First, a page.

Austria preparing fences to curb refugee numbers
Asylum seekers may be turned back if Vienna-imposed cap of 37,500 is reached
Austria’s chancellor Christkian Kern and Hungary’s prime minister Viktor Orban following their meeting in Budapest on July 26th. Mr Orban described migrants as “poison”. Photograph: Lazslo Balogh/Reuters
In May 1989, Hungarian soldiers cut the barbed wire here to make the first holes in the Iron Curtain, and three months later they let East Germans dash across the geopolitical divide into Austria during a historic “pan-European picnic”.
They celebrated again here in 2007, when Hungary and seven other ex-communist states joined the Schengen zone, facilitating “borderless” travel through the European Union from the Baltic to the Atlantic.
Crisscrossed each day by thousands of travellers, this frontier was fading into memory until the refugee crisis struck last summer.
On August 27th last, just west of this Austrian border post at Nickelsdorf, a locked truck was found to contain 71 dead refugees, most of them from Syria.
That gruesome discovery prompted Austria to reimpose border controls to stop people-smugglers, as hundreds of thousands of refugees and migrants made for northern Europe via the so-called Balkan route.
With up to 14,000 people arriving each day from Hungary, Austria turned the Nickelsdorf truck park into a vast transit camp for the travellers.
Austrian police checks still send long tailbacks snaking into Hungary, while the Vienna government is planning to erect fences on key stretches of this border, and could even stop asylum seekers entering the country if an annual limit is reached. More than 700,000 migrants transited Austria in 2015, and 90,000 claimed asylum.
Vienna says it will allow no more than 37,500 people into its asylum system this year, and it is preparing for any possible twist in a still-unpredictable crisis.
“Our plan is to build a fence here at Nickelsdorf and at three more of last year’s ‘hotspots’, totalling about 30km in length,” said Gerald Koller, a spokesman for Austrian police in the Burgenland region that borders Hungary.
“We will also have mobile fences for any new hotspots that appear. They will not totally block the border, but allow us to channel people safely on to our territory. We don’t know if we will again see numbers like last year, but we have to be ready.”
The fence preparations and 37,500 cap are not just Austria’s way of guarding against a repeat of last year.
Along with the current border regime and the inconvenience it causes for Hungary, the measures also put pressure on Budapest to stop migrants reaching Austria and to take back many of those who have already done so.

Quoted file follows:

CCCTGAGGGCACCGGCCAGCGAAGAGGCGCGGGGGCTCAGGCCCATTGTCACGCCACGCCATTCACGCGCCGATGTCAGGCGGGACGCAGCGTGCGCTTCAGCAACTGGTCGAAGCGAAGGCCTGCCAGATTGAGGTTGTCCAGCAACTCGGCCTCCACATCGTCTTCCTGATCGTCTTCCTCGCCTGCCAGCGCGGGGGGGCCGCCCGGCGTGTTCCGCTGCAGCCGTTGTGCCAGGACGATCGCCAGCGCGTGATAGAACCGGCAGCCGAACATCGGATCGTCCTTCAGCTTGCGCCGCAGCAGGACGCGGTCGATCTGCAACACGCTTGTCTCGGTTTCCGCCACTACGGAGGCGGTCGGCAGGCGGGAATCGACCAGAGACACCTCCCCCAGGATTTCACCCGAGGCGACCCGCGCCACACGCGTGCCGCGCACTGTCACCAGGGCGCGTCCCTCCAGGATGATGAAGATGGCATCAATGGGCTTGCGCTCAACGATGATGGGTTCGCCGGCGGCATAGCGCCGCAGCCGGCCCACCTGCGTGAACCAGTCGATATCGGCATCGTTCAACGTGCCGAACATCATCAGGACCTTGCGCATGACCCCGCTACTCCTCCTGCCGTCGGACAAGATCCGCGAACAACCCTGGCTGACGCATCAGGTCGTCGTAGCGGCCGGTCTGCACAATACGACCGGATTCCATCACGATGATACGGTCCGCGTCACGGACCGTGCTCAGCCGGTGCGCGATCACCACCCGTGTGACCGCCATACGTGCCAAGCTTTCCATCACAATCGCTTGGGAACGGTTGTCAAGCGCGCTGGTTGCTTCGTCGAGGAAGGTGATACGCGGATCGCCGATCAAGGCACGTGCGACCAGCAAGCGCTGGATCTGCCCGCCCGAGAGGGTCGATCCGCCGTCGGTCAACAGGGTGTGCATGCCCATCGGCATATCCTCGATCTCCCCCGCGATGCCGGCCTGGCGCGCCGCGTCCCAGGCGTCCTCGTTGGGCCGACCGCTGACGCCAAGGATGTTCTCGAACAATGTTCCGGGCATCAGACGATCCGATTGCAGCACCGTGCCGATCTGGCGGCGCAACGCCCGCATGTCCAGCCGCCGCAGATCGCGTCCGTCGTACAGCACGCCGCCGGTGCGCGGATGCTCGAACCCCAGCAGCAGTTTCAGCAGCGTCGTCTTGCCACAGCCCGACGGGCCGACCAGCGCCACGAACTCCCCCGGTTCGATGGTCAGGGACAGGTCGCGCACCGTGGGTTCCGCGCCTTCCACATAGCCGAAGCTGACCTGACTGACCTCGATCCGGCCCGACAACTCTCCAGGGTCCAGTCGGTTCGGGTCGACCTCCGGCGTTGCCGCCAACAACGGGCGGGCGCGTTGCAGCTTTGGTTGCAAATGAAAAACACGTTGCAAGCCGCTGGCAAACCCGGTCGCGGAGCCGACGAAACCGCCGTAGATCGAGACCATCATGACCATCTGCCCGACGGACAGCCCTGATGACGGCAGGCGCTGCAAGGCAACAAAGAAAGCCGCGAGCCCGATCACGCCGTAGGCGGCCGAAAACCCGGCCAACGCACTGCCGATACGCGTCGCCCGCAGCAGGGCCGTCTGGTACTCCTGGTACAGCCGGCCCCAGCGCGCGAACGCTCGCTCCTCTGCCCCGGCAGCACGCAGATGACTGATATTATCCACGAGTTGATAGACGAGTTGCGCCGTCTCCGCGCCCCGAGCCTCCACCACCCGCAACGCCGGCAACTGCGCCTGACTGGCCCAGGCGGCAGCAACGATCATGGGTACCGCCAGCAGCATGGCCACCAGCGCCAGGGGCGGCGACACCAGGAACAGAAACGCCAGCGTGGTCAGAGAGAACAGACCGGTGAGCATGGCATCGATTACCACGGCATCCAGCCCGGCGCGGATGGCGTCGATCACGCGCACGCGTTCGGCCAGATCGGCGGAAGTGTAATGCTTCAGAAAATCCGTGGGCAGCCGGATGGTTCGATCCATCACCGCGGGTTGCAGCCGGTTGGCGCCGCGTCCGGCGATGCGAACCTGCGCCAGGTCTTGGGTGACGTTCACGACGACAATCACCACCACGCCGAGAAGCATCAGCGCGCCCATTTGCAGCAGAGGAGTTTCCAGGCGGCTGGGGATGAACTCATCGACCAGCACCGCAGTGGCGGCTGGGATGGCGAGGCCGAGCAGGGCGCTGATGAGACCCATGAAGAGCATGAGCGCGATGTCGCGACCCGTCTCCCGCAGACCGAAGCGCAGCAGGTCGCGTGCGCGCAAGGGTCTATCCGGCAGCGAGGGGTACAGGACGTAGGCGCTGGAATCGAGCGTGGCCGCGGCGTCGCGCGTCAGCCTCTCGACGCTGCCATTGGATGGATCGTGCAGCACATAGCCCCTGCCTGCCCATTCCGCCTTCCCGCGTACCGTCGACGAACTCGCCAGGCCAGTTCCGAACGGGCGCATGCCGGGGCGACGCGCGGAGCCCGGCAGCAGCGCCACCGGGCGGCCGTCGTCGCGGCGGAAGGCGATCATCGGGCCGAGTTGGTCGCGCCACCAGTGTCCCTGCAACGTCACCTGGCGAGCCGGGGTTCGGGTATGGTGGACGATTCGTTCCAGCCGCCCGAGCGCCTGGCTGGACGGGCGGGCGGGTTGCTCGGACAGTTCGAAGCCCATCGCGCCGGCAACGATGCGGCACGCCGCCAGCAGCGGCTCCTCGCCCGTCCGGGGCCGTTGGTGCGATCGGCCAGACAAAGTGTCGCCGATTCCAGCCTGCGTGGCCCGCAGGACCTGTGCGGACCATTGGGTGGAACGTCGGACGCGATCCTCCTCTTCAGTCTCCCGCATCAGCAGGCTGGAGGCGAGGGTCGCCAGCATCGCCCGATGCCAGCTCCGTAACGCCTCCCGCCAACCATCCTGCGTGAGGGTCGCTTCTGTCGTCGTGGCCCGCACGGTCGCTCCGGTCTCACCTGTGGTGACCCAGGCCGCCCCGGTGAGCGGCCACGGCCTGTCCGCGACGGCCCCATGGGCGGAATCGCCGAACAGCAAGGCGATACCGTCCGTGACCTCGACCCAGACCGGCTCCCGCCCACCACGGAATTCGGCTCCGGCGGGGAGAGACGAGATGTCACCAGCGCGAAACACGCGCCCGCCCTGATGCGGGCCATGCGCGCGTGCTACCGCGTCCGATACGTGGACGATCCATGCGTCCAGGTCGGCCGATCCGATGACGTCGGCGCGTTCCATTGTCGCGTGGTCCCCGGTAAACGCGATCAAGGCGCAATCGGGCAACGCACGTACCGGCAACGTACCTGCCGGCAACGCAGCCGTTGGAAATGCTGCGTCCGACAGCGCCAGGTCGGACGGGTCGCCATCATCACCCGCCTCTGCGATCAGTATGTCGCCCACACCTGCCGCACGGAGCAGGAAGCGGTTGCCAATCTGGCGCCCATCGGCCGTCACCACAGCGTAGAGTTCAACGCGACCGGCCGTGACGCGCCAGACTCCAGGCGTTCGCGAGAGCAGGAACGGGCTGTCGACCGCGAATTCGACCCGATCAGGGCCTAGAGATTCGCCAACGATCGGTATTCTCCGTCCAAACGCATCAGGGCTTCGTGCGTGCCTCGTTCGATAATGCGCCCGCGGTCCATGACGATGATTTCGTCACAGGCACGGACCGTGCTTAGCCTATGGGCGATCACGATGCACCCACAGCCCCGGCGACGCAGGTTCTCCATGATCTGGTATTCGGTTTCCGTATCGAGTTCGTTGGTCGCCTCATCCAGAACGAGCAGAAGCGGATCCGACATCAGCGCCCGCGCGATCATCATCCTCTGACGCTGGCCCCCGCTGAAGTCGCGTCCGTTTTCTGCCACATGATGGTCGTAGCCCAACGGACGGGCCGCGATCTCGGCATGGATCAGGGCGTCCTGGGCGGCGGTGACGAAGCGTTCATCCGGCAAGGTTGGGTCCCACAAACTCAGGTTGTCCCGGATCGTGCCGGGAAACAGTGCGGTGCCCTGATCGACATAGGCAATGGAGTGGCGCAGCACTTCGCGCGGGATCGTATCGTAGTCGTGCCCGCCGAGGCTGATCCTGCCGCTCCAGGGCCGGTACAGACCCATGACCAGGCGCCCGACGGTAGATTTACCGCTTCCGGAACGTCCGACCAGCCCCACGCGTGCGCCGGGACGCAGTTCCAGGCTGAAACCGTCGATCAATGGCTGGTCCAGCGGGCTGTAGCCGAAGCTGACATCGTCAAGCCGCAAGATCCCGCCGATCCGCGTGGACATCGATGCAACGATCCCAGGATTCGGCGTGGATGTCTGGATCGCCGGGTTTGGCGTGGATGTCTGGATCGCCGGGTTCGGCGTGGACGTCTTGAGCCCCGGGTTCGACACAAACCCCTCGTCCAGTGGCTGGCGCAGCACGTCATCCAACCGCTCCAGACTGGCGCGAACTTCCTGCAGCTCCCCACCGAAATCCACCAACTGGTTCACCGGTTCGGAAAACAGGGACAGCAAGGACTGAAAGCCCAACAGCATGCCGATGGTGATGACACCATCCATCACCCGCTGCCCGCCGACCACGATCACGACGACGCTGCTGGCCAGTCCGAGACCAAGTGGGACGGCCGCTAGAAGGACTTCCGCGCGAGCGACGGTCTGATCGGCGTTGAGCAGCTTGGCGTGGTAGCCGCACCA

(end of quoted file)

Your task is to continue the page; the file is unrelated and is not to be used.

Hungary moved to tackle the problem last month by empowering police to return any illegal migrant caught within 8km of its border fence directly to Serbia without any legal process – a move deplored by rights groups.
Yet Hungary still rejects Austria’s requests to take back Middle Eastern and African asylum seekers under the EU’s beleaguered “Dublin regulation”, by which asylum requests should be handled by the first member state that the applicant reaches.
Because crisis-hit Greece has for several years officially been deemed incapable of handling asylum cases, the responsibility for vast numbers of applicants should fall to Hungary, the next EU state along the Balkan route.
Hungarian prime minister Viktor Orban says this burden is unfair and unacceptable and, after recent talks with Austria’s chancellor, Christian Kern, he insisted his country “does not need a single migrant”, calling them “poison”.
Austria has accepted about 22,000 asylum requests this year, and is trying to send a further 9,000 people back to other countries – above all Hungary – under the Dublin rules.
If Austria was forced to take these people into its asylum system, the country’s 37,500 cap and the possibility of emergency steps would come much closer.
If the Vienna government triggered emergency measures, “police officers at the Austrian border would just have to prove whether there is any danger for the asylum applicant in Hungary”, said Austrian interior ministry spokesman Karl-Heinz Grundboeck.
“We could have developments in Africa, the Middle East and Turkey.
“We still don’t have a European perspective on this. In that regard, problems could arise quite easily.”